Favourite fish include white fish, flatfish, perch, sprat and Baltic herring – the national fish of Estonia – was once considered the cheap food of the common people but has now made its way to restaurant menus. Gourmands can take pleasure in roasted and marinated lamprey, and marinated eel and eel soup are served as delicacies.

Finding its way back to the table is kama, a boiled, dried and ground coarse flour from a mixture of grains. It is eaten with yoghurt, sour milk or curd. There’s also the traditional barley bread (odrakarask), a simple baked bread with baking soda. The favourites treats include curd desserts and baked sweets, apple and berry cakes.

The local food culture has been strongly influenced by the Germans who ruled the country for almost seven hundred years, and the Russians whose dominion included Estonia both during the imperial and Soviet times. We share a love for pure and simple flavours with our neighbours, the Finns and Swedes.


Estonians have always loved to drink beer. Many microbreweries have sprung up in recent years to the delight of beer gourmands and they offer exciting products with a wide variety of tastes and styles. Fruit and berry wines are made both at home and industrially; the best ones, such as the sweet apple wine Põltsamaa Kuldne, are perfect with an apple or pumpkin pie.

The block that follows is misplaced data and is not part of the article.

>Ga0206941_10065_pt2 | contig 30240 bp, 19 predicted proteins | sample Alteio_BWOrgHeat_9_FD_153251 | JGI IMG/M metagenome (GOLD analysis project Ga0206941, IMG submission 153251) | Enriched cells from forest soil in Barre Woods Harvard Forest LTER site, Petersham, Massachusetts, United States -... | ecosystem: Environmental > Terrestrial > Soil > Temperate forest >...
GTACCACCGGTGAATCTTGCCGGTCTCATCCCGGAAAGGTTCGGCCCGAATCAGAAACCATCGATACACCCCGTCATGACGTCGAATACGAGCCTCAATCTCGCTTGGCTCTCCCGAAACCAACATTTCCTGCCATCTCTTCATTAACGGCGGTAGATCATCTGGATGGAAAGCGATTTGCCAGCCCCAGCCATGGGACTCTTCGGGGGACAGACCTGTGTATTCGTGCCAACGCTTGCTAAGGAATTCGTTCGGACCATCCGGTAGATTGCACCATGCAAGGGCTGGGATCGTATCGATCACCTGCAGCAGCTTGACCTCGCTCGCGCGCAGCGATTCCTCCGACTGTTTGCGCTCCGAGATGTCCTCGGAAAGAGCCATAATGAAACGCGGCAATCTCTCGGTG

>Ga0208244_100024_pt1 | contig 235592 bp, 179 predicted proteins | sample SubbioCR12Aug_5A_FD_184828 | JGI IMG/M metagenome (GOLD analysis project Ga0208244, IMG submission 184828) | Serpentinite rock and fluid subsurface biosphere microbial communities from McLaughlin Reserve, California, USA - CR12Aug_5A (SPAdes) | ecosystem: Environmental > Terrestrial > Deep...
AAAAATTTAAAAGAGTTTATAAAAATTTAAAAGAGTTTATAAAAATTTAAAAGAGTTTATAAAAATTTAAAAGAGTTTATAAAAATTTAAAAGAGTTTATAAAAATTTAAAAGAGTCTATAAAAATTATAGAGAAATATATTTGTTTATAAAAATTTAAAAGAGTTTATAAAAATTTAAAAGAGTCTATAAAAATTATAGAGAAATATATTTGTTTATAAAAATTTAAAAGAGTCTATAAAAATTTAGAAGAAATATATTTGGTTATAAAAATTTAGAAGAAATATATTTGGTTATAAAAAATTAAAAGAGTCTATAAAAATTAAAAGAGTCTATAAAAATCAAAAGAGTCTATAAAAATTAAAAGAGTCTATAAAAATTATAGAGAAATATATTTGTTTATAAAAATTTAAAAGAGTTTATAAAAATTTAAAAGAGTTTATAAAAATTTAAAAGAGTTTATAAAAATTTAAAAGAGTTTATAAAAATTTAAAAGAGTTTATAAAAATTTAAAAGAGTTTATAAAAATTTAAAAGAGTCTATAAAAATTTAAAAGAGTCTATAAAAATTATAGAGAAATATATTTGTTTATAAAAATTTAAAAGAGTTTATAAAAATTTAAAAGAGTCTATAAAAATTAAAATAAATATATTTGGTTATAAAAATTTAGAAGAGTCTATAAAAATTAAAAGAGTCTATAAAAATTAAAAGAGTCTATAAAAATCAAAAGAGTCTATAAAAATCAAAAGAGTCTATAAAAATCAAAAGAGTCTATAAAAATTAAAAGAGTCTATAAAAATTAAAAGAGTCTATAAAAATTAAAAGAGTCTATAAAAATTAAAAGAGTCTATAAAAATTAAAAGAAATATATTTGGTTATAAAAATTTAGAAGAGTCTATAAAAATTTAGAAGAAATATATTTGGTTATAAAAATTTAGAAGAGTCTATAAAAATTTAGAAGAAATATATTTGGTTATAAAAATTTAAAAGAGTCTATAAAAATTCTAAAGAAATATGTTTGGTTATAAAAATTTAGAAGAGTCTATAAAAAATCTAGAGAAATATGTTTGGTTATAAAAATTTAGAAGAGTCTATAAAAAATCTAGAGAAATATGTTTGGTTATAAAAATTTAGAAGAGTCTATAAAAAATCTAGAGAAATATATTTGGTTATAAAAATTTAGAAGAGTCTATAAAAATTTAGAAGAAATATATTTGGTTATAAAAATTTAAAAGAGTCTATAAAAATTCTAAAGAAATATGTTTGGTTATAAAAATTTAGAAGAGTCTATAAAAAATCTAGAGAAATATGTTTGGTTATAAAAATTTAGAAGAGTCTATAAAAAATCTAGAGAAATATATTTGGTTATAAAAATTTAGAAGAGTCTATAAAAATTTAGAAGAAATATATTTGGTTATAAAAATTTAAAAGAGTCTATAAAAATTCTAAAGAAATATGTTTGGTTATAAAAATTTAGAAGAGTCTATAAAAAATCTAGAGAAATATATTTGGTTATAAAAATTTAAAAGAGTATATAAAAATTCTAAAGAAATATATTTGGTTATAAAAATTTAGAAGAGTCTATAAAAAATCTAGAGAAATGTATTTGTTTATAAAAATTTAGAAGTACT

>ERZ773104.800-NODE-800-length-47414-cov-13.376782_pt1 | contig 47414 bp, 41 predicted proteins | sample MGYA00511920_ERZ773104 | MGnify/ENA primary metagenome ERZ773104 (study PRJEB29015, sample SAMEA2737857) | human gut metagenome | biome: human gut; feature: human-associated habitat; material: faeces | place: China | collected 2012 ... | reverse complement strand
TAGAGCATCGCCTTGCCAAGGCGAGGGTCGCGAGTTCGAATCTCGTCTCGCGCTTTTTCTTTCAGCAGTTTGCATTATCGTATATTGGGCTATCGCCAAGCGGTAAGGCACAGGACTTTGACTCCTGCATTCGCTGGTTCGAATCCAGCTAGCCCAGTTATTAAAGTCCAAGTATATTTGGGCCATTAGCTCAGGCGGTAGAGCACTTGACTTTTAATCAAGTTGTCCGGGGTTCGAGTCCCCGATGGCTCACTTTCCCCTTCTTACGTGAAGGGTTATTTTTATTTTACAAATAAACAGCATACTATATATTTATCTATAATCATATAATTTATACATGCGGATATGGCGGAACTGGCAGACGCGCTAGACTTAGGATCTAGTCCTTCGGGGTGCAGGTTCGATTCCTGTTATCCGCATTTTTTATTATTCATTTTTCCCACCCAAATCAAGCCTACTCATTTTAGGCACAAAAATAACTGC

Old-time home-made liqueurs are being rediscovered, among the most exciting ones being rowanberry, sea-buckthorn berry and spruce shoot schnapps. The best-known Estonian alcoholic beverage is Vana Tallinn, a liqueur that goes well with coffee, but is also perfect for flavouring desserts. Today, Estonians tend to give it as a gift to foreigners rather than drink it themselves.

Milk, sour milk and kefir are wildly popular among Estonians. Today, a glass of milk seldom accompanies a meal, although lactose intolerance is not that common here and just a few decades ago, it was the most common beverage to wash down a meal with. Homemade apple and currant juices are highly valued.

Specialist shops for local produce